Talk with your child about online dangers. Explain identity theft, cyberbullying, the dangers of meeting someone he or she meets online, and the warning signs that an online “friend” may be an Internet predator interested in sexually abusing a child or teenager.
1. Never underestimate an Internet predator’s persistence.
2. Do not allow your child’s picture to be used without your permission.
3. Teach your children to keep personal information, along with passwords and photos, private.
4. Keep computers in common family areas of your home. Do not allow your child unlimited access to a computer with Internet access, especially in a bedroom or a secluded area of your home.
5. Do not allow your child to use:
Regularly search your computer’s Internet history.
1. Let your child teach you what they know about computers. This will help to open up communication and empower your child.
2. Visit your child’s favorite websites with them.
4. Make the effort to be informed about computers and the Internet.
5. Have your children log onto the family computer with a single family account that will not restrict your access.
6. Establish limits on phone use, video download time, social networking, instant messaging and other computer pastimes. Some examples of possible limits follow:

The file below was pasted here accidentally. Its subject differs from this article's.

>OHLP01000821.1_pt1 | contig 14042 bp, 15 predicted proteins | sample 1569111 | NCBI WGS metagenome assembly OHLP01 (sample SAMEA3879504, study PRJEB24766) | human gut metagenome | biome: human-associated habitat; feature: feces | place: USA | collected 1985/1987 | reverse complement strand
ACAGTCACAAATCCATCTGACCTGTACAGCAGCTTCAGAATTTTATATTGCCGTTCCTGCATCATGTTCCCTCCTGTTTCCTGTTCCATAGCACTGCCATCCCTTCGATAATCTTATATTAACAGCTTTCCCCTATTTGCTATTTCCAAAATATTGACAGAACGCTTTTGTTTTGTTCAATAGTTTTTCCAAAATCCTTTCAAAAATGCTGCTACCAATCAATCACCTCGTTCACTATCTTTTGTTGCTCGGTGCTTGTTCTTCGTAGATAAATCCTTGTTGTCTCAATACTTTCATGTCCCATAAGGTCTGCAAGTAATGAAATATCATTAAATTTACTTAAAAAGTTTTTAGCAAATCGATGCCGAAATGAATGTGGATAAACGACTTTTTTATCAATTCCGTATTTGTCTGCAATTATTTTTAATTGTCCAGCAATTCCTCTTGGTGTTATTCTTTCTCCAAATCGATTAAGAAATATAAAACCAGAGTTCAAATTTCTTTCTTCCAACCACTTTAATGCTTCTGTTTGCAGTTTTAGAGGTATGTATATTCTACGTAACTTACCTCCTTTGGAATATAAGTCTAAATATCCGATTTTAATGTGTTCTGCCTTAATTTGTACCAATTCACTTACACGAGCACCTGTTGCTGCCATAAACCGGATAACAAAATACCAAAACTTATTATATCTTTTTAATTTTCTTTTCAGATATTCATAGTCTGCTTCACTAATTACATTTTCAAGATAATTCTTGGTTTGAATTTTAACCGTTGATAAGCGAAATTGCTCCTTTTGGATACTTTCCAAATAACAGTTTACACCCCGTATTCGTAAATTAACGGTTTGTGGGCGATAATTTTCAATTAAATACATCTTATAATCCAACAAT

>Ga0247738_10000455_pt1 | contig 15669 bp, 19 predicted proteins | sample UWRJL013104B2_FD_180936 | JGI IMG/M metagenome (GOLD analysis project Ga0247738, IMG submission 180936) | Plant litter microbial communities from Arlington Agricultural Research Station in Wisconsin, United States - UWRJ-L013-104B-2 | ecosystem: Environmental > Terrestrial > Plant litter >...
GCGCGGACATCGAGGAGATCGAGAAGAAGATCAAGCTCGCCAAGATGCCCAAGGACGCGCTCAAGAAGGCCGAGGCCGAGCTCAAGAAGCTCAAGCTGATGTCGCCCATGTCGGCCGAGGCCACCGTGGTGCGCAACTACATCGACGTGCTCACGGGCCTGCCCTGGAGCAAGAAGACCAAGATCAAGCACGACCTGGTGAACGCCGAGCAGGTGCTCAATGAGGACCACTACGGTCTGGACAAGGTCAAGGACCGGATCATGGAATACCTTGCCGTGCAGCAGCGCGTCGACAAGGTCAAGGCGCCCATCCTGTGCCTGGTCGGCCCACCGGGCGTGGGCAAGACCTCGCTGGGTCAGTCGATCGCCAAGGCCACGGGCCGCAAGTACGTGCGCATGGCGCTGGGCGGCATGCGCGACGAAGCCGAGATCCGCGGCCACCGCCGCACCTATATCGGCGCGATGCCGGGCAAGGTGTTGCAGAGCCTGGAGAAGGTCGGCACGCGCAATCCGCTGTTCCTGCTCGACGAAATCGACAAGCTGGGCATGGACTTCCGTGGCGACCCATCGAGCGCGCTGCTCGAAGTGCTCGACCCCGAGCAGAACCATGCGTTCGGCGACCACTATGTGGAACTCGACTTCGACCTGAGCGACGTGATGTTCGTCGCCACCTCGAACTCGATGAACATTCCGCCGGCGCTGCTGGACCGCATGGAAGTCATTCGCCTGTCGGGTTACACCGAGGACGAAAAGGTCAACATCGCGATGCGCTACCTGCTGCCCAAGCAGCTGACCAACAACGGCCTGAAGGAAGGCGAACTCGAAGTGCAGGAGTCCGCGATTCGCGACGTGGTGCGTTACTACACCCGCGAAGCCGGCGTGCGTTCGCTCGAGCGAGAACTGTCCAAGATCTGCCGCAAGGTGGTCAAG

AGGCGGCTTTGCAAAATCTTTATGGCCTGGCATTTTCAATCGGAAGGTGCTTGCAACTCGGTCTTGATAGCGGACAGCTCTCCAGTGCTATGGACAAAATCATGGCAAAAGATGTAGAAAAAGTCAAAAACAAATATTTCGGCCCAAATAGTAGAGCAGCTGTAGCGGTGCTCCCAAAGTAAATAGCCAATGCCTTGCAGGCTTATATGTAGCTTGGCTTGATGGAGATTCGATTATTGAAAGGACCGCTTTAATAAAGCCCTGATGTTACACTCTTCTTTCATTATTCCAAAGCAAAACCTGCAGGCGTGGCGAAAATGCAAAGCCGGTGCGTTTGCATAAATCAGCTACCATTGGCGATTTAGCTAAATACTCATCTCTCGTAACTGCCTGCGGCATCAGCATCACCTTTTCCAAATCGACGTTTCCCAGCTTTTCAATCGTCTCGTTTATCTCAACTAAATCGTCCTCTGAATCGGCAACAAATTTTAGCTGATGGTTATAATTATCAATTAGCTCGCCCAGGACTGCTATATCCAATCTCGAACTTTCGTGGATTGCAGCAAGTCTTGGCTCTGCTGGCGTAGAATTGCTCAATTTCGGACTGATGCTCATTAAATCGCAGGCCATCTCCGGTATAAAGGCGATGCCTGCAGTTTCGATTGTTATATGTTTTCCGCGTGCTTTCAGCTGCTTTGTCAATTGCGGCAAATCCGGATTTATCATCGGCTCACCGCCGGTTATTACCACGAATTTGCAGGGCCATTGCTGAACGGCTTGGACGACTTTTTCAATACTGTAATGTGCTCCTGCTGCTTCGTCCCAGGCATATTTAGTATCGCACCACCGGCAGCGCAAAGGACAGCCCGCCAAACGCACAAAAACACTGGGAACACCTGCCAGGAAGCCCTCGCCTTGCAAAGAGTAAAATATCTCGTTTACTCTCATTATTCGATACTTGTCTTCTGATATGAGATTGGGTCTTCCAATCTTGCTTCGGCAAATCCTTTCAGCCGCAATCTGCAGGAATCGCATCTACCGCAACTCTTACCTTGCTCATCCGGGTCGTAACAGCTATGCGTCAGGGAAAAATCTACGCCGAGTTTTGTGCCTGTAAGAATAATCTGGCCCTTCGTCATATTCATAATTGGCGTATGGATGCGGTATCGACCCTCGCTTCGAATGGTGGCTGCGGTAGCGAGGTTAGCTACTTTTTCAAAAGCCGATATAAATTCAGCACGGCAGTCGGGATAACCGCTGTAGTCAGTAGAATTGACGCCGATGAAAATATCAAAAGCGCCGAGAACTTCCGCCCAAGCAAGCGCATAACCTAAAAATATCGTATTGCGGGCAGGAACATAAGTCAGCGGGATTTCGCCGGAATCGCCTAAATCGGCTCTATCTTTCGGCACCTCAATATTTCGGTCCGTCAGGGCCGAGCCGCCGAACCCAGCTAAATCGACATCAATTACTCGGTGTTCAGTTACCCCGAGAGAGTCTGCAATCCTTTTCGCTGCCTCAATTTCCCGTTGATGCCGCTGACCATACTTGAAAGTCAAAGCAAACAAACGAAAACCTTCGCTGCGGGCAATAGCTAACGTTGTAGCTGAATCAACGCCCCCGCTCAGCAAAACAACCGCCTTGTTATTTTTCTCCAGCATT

7. Model good behavior. Follow the same technology-use limits that you establish for your children.
8. Make kids accountable. Technology use is a privilege, not a right. Make sure they earn it.
9. Enforce appropriate consequences if rules are broken.
10. Explain what’s at stake. Let kids know that what they do today may be used against them in the future.
11. Find ways to say “yes” That means doing your homework and knowing the sites they visit, the songs they download, etc. — and finding ways to use technology that lets us say “yes” more often than we say “no.”
12. It’s not rocket science. If our children can do it, so can we. Learn to text, send a mobile photo, set up a Facebook page, upload a video. Or have your kids show you how. It’s impossible to guide what you don’t understand. Not only that, but think of all the anxiety you can avoid by knowing how things work.
13. Embrace their world and enjoy the possibilities together. None of us want digital divides in our relationships with our kids. It’s up to us to join the fun and help them seize the potential.
Remember, technology is here to stay. It is an integral part of our lives today and tomorrow.
Source: Common Sense Media (2009). (Common Sense Rules of the Road for Parents).
Kid-friendly Social Networking Sites:
Please note, the age limits listed below are based on the site’s limits and may not be appropriate for all children in these age ranges. Do your homework and use discretion when allowing children to set up their own online social-networking profiles.
A secure social networking site for girls limited to real-life friends. Ages 8 and up.
A social networking site for kids and teens that promises to block adults. Ages 9 and up.
Kid version of adult social networking. Ages 7 and up.
Safe, smart, socially conscious networking site. Ages 14 and up.